4 Things You Should know About Drip Irrigation Technology

The oldest accounts of irrigation system can be accredited from China. It is believed that engineers in China have devised irrigations for farmlands since the 5th century BCE. In the present era, with quantum technological advancements, more innovative forms of irrigation systems have emerged from different corners of the planet and boast efficiency and effectively. With the advent of motorized pumps and drip irrigation systems, arid farmlands are now cultivated and yield harvest like that of the tropics and sub tropics.

Champion Irrigation

No one can deny the reliability and efficiency of sprinkler irrigation system. About 75-85% of water is effectively delivered to the root zones of the plants and that is a lot of water saved. However, its contender, drip irrigation, won the top place by more than 5%. This 90% above efficiency means that less water is wasted and more is saved for other purposeful needs. This technological advancement greatly favored farming in the dry lands and other areas experiencing water scarcity.

4 Things You Should know About Drip Irrigation Technology

Trickle Irrigation

By slowly delivering water on the root zone, water is absorbed right before it evaporates. Another thing is, spontaneous spraying of water wets the foliage and gives out too much moisture making plants susceptible to foliar diseases. By directly infusing water on the root zone dramatically reduces the likelihood of contacting such ailments.

Pumps vs Gravity

Employment of Gravity Flow Drip System is a very cheap way for starters. This drip irrigation system especially proves to save more water during the rainy seasons and humid areas where collection of water through condensation is possible. Rain water or condensed water can be collected and routed to your drip system making your procedure the most water efficient of all. This particular method, however, is not applicable on all terrain. This will work very effectively on straight downhill slopes or flat lands but on hilly terrains, your best option is to obtain a pump for even distribution of pressure. Anyhow, coupling a pump on an overhead water collector is not impossible.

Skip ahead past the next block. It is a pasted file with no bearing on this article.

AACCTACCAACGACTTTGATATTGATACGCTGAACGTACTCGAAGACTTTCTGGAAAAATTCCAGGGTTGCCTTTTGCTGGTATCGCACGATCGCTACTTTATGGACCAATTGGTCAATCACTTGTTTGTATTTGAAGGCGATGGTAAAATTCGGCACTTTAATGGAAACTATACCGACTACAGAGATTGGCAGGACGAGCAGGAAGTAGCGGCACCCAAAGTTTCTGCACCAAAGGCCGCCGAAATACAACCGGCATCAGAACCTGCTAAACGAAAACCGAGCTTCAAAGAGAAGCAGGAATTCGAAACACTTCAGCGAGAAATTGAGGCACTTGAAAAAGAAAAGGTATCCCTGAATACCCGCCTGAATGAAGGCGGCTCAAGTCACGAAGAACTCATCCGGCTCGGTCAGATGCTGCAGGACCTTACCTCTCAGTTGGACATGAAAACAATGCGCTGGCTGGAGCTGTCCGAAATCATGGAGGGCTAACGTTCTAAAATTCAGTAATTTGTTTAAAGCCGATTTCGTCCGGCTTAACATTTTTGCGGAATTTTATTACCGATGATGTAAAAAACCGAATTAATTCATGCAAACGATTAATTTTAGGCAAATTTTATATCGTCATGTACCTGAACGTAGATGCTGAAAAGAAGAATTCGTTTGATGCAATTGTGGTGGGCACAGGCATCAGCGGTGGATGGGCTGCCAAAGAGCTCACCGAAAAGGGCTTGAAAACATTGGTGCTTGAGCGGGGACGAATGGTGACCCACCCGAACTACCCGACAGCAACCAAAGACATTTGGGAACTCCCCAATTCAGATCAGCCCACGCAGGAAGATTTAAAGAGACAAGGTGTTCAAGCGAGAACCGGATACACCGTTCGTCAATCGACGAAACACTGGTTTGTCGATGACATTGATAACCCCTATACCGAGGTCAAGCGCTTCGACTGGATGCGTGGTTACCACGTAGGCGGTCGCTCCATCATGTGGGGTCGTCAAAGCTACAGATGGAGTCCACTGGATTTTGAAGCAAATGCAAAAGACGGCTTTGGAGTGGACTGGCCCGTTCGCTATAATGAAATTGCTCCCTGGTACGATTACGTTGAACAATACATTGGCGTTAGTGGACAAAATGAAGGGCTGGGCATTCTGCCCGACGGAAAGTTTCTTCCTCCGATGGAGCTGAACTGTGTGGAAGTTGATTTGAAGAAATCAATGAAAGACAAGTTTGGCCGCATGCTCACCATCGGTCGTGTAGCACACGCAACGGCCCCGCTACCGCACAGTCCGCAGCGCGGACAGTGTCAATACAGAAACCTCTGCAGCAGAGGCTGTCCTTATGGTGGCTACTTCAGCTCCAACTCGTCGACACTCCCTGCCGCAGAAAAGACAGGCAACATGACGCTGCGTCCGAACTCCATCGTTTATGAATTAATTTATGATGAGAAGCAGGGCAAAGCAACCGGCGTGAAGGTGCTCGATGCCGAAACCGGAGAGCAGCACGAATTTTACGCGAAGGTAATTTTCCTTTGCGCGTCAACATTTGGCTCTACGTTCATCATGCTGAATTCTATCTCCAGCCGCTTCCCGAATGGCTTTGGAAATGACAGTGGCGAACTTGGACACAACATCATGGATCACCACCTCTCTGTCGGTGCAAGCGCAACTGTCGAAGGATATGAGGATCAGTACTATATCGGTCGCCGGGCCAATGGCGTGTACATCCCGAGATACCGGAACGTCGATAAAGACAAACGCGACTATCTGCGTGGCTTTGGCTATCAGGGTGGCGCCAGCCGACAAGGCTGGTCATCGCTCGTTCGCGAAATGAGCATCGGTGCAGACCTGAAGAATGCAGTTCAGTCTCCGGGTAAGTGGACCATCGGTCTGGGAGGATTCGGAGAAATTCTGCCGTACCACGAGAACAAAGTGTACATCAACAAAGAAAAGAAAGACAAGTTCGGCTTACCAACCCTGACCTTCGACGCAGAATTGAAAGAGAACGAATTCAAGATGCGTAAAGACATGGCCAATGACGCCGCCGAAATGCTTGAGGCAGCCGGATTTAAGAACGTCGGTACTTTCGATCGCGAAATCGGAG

Pressure Regulation

An element of prime importance is pressure regulation. This determines how much water is delivered through the emitters and onto the base of the root zone. Regulators can successfully taper the amount of pressure but only for that purpose. If you want to boost pressure, what you need is a pump. There are 2 types of pressure regulator valves out in the market: the adjustable type and the non-adjustable type. The non-adjustable type regulator is the cheaper choice among the two but you will only be allowed to taper down the pressure on the preset setting of the manufacturer. The adjustable type, however, is a better since might require a different level of watering as they grow.

Aside from regulation of pressure from the valve, emitters also play a role in the regulation of water flow. These emitters are specifically designed to taper the flow of water to avoid soil erosion.

Another thing that affects pressure is the gauge and length of lines you use. Remember, the longer the lines, the more friction loss you get.